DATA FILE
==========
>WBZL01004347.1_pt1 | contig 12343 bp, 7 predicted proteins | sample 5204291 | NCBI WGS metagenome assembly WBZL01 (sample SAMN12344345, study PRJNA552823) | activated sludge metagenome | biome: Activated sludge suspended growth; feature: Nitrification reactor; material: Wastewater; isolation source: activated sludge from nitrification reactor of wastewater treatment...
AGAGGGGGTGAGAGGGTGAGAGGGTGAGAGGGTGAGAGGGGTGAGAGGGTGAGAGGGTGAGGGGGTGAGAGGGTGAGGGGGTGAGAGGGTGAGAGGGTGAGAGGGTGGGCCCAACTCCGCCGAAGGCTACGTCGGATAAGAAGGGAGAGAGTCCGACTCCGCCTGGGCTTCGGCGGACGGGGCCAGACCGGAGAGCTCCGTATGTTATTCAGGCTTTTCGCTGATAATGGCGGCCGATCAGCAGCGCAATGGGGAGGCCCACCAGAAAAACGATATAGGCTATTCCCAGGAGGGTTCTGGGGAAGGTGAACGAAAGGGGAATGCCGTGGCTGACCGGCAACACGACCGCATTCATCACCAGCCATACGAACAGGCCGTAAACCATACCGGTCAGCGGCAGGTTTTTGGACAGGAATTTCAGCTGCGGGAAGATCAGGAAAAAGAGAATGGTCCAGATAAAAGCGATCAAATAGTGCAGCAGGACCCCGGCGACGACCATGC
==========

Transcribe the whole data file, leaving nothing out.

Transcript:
>WBZL01004347.1_pt1 | contig 12343 bp, 7 predicted proteins | sample 5204291 | NCBI WGS metagenome assembly WBZL01 (sample SAMN12344345, study PRJNA552823) | activated sludge metagenome | biome: Activated sludge suspended growth; feature: Nitrification reactor; material: Wastewater; isolation source: activated sludge from nitrification reactor of wastewater treatment...
AGAGGGGGTGAGAGGGTGAGAGGGTGAGAGGGTGAGAGGGGTGAGAGGGTGAGAGGGTGAGGGGGTGAGAGGGTGAGGGGGTGAGAGGGTGAGAGGGTGAGAGGGTGGGCCCAACTCCGCCGAAGGCTACGTCGGATAAGAAGGGAGAGAGTCCGACTCCGCCTGGGCTTCGGCGGACGGGGCCAGACCGGAGAGCTCCGTATGTTATTCAGGCTTTTCGCTGATAATGGCGGCCGATCAGCAGCGCAATGGGGAGGCCCACCAGAAAAACGATATAGGCTATTCCCAGGAGGGTTCTGGGGAAGGTGAACGAAAGGGGAATGCCGTGGCTGACCGGCAACACGACCGCATTCATCACCAGCCATACGAACAGGCCGTAAACCATACCGGTCAGCGGCAGGTTTTTGGACAGGAATTTCAGCTGCGGGAAGATCAGGAAAAAGAGAATGGTCCAGATAAAAGCGATCAAATAGTGCAGCAGGACCCCGGCGACGACCATGC